Patricia C. Weber, PhD

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HCV Drug Discovery


Patricia C. Weber, PhD is Chief Scientific Officer and Imiplex co-founder. Dr. Weber’s career spans over 30 years in academia, biotechnology and drug discovery. Dr. Weber received her BS in Chemistry from the University of Montana and her PhD in Chemistry from the University of Arizona. Originally trained as a protein X-ray crystallographer, Dr. Weber carried out postdoctoral studies of DNA-binding proteins with Nobel laureate Thomas Steitz at Yale University. Subsequently Dr. Weber embarked on a career in biotechnology and drug discovery, including senior positions at Dupont Merck Pharmaceuticals and Schering Plough Research Institute where she established and supervised multidisciplinary groups for structure-based drug design, and contributed to numerous discovery programs that produced clinical drug candidates, including antithrombotic agents, antivirals for HIV and Hepatitis C, and BACE inhibitors for Alzheimer’s disease, among others. Subsequently, Dr. Weber worked as Chief Scientific and Business Development Officer of ExSar Corp, a biotechnology company using hydrogen-deuterium exchange (Hx/Dx) coupled with mass spectrometry to characterize protein stability and ligand binding. Her management and technical experience spans protein production and purification, biophysical characterization of proteins using DSC and spectroscopic methods, enzymology, protein mass spectroscopy, protein structure determination using NMR spectroscopy and X-ray crystallography, and structure-based drug design using computational and molecular modeling methods.
Dr. Weber is a contributing member of the Faculty of 1000, has been active in numerous NIH review and private foundation advisory roles, and has also served as an industrial mentor for the NSF iCORPS Program. Dr. Weber is an author on over 100 published papers, and an inventor on 20 US patents covering drug discovery methods, engineered proteins for nanotechnology applications and compounds developed using structure-based drug design.
Mark Rould, PhD
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tRNA-tRNA Synthetase Complex


Mark Rould, PhD is Research Professor and Director of the Center for X-ray Crystallography at the University of Vermont. Mark assists the Imiplex team through the development of custom software for engineering nanostructures and through the structure determination of engineered components using X-ray crystallography. Mark graduated summa cum laude from the University of Arizona. He received his PhD in 1991 from Yale University, solving the first crystal structure of an aminoacyl-tRNA synthetase bound to its cognate tRNA, in the laboratory of Prof. T.A. Steitz. Following completion of his PhD, Mark worked with Professor Carl Pabo at MIT, where he participated in the crystallographic determination of more than a dozen macromolecular structures, primarily protein-DNA complexes. Mark joined UVM in 1998.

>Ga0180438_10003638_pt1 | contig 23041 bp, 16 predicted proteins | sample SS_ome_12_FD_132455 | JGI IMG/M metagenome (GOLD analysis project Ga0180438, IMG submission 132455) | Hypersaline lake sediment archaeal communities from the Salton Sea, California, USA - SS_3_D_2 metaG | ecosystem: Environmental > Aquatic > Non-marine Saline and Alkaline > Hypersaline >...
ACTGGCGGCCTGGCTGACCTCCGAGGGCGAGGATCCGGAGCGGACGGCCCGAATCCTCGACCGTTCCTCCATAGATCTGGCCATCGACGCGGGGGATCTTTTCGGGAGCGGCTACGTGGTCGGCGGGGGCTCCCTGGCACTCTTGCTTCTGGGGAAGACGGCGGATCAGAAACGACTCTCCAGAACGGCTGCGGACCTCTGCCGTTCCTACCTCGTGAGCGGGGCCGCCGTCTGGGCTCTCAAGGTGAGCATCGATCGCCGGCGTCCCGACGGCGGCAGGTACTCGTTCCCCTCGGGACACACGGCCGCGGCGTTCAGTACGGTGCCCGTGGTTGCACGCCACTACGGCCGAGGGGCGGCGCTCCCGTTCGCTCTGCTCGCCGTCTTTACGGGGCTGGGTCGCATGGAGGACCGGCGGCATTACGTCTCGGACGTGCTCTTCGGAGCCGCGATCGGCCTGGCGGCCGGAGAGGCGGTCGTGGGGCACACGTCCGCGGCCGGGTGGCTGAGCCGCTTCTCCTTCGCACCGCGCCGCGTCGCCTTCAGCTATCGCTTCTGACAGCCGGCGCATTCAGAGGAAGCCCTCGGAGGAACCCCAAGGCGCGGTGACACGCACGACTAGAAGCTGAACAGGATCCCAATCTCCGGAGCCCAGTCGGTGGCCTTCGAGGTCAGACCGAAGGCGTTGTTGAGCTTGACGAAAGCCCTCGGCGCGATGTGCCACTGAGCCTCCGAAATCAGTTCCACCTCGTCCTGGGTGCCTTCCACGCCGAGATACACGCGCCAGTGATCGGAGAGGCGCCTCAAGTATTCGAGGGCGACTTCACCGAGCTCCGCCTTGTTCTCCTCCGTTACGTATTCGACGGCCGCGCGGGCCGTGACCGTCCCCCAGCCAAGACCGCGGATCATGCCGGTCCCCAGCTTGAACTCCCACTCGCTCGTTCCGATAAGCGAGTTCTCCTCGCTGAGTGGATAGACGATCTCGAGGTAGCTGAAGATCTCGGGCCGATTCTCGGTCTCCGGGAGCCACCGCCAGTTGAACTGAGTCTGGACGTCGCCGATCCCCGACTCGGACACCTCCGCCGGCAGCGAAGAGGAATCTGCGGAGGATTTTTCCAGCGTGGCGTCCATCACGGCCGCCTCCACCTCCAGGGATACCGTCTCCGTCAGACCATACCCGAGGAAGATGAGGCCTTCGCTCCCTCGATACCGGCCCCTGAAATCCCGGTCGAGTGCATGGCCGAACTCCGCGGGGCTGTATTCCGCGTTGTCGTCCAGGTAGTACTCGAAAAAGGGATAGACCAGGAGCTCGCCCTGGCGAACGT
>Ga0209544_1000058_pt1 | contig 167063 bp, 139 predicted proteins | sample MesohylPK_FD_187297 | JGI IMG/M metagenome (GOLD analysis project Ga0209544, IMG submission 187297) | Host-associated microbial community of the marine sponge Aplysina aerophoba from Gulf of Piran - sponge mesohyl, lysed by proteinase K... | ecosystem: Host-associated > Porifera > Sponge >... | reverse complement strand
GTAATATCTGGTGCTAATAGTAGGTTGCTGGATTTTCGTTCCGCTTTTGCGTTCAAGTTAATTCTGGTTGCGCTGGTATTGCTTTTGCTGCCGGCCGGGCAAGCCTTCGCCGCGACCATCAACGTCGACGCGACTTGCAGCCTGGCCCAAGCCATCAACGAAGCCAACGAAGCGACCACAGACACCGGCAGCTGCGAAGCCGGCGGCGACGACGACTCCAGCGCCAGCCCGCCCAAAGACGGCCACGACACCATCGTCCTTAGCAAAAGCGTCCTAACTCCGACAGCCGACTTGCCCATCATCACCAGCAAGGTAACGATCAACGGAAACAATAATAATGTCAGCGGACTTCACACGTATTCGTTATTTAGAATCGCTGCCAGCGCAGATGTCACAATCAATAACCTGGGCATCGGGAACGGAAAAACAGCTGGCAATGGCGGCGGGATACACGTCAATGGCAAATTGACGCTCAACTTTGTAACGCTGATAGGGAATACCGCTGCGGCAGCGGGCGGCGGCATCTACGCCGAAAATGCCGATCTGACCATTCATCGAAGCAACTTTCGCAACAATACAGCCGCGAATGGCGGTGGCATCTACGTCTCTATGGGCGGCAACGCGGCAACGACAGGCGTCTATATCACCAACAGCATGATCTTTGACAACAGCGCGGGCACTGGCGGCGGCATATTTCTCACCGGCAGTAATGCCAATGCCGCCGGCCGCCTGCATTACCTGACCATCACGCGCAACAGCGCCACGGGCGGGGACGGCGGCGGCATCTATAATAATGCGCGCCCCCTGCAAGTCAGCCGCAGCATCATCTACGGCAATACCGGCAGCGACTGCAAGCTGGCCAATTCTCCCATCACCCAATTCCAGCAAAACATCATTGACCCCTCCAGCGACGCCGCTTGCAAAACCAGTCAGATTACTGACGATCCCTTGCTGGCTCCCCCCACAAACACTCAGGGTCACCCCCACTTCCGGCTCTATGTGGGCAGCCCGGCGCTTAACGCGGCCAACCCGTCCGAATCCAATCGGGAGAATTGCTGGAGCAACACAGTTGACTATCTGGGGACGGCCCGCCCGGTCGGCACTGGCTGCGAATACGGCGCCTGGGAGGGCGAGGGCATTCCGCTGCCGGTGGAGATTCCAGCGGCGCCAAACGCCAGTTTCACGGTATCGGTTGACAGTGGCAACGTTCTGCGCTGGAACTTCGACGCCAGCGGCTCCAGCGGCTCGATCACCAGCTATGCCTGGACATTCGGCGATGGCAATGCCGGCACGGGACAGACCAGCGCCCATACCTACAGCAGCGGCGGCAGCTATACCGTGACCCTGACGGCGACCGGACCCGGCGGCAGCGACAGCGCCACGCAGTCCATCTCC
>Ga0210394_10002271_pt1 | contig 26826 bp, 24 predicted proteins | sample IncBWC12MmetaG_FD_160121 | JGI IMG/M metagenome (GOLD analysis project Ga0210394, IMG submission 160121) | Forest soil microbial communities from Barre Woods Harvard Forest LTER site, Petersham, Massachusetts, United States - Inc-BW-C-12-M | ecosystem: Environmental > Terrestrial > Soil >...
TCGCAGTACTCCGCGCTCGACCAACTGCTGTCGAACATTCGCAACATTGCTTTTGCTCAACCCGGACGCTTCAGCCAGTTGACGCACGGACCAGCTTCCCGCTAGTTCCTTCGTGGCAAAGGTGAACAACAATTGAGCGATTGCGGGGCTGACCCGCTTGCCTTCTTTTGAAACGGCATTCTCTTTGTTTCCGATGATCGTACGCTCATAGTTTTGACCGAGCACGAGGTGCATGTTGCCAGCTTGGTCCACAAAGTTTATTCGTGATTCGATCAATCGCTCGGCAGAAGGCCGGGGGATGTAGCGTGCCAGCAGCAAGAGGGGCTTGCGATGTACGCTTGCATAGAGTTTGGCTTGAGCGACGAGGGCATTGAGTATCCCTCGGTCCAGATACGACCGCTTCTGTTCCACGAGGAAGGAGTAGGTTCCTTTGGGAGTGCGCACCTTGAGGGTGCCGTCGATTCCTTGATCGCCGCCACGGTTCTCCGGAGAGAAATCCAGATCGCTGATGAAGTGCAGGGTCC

Dennis Sprous, PhD
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Molecular Field Computation

Dennis Sprous, PhD is a computational chemist with diverse experience ranging from quantum mechanics, to molecular dynamics, structure-based drug design, and cheminformatics. Dr. Sprous works as part of the Imiplex protein engineering team in the development of new codes and the application of computational tools for the design and development of engineered nanostructures. Dr. Sprous has a BS in Chemistry from Tennessee Tech, and a PhD in Chemistry from UAB, where he worked with Steve Harvey on DNA molecular dynamics simulations. Following UAB, Dr. Sprous worked with David Beverage at Wesleyan where he continued DNA MD studies and developed Generalized Born continuum solvation models to improve simulation fidelity. Subsequently, Dr. Sprous spent several years as a software developer for Tripos, where he participated in the development of several core computational tools for structure-based drug design and cheminformatics. Most recently, Dr. Sprous has developed a consulting business for computational chemistry and structure-based drug design.
Frank Ruffo CPA
Frank Ruffo CPA is Chief Financialo Officer of Imiplex. Frank has over 20 years of management experience in medical device, biotech and specialty pharmaceutical companies, ranging from early stage startups through fully integrated operations. Frank is a specialist in start-up biotechnology operations. Mr. Ruffo works part time for Imiplex and additional biotech startups in the greater Philadelphia area, including BioLeap Inc. and Vicept Therapeutics.